In the Zutphen Museum, the walls are too tight to show everything. Outside the exhibition, in the permanent collection, one can still see the stained glass windows that she has also designed and portraits that artist friends have made of her. An appropriate tribute, which makes it clear that all her work has not been in vain.

‘Jeanne Summer. Jeanne Bieruma Oosting back in Almen ‘can be seen until October 30 in Museum Staal in Almen,’ No time to lose. Jeanne Bieruma Oosting ‘can be seen until 21 August at the Museum Henriette Polak in Zutphen.

Jeanne’s summer

Works by Jeanne Bieruma Oosting will be exhibited at five museums this summer. In Almen and Zutphen, but also in Nobili’s center for graphics in Fochteloo (between Assen and Drachten). The Belvédère Museum at Heerenveen explains with the exhibition Playing with the mice the emphasis on Oosting’s Frisian youth and her time in Paris.

Museum Maassluis, to which Oosting donated no less than one hundred and nine works at the end of his life, shows Everyday poetry where Oosting’s fascination with everyday things plays the main role.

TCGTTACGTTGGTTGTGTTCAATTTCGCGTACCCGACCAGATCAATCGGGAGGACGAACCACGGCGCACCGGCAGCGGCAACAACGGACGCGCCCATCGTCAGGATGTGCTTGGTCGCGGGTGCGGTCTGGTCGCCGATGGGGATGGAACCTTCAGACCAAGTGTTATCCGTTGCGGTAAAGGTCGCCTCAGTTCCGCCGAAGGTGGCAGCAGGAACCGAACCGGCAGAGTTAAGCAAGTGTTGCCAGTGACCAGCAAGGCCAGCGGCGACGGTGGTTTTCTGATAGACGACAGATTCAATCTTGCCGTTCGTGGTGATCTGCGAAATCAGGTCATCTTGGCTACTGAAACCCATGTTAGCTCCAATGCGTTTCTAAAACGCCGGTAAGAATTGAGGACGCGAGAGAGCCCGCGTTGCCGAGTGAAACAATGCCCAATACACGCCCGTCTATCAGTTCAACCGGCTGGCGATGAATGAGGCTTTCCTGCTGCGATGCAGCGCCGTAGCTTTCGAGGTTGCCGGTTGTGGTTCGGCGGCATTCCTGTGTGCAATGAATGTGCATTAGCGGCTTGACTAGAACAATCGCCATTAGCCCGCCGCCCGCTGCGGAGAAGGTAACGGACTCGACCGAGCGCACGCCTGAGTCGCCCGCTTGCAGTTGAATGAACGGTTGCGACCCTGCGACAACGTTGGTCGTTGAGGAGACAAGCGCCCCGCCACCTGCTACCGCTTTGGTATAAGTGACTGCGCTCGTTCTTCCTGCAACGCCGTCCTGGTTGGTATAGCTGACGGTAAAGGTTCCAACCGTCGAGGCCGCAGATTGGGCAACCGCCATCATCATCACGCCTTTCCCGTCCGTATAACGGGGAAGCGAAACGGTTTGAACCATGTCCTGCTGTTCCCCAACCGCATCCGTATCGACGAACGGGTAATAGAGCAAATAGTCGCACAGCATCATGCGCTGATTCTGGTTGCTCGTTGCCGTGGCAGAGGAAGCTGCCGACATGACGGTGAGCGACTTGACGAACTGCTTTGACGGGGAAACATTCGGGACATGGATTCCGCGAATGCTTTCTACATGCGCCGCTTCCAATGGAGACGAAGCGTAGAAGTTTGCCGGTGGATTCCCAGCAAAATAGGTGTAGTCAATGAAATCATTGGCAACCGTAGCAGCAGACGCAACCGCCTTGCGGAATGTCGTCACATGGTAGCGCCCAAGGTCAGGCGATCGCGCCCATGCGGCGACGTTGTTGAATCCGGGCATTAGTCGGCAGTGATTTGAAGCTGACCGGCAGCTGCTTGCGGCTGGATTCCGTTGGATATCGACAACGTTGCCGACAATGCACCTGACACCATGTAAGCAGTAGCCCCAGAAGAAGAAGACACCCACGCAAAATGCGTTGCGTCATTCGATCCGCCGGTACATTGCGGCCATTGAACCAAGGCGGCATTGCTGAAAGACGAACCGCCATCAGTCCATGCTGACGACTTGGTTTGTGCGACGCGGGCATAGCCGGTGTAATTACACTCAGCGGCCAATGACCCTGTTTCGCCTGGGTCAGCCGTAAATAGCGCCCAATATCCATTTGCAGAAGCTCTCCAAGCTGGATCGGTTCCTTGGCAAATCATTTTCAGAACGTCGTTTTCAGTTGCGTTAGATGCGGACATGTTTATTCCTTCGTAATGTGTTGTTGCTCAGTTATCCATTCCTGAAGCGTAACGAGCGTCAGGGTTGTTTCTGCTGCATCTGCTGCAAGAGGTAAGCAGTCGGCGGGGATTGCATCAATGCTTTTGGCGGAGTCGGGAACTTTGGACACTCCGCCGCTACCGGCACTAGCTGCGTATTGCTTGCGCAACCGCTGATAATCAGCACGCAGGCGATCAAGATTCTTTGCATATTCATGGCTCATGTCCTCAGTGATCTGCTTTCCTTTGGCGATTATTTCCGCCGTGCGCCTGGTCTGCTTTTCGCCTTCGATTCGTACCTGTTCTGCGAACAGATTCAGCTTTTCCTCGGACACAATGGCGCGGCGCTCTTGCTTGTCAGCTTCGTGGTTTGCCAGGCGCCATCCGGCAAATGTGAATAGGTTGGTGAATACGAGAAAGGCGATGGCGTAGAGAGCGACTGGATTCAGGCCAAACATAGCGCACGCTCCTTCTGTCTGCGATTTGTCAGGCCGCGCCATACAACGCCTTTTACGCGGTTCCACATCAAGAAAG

Bicycle tours are also arranged in Achterhoek along the places where the artist came, and in Beetsterzwaag there is a free outdoor exhibition about Oosting’s youth in the Overtuin Lycklamahûs. For opening hours and more information, see:

Jolande Withuis, Do not waste time. Jeanne Bieruma Oosting 1898-1994 published by De Bezige Bij and costs 39.99

Also read:

No, her messy family did not like the painter Jeanne Oosting

In her lifetime, she was widely praised, but artist Jeanne Oosting has now almost been forgotten. Why, one wonders when reading Jolande Withuis’ biography. It makes very curious about the work of the woman who just went about her business.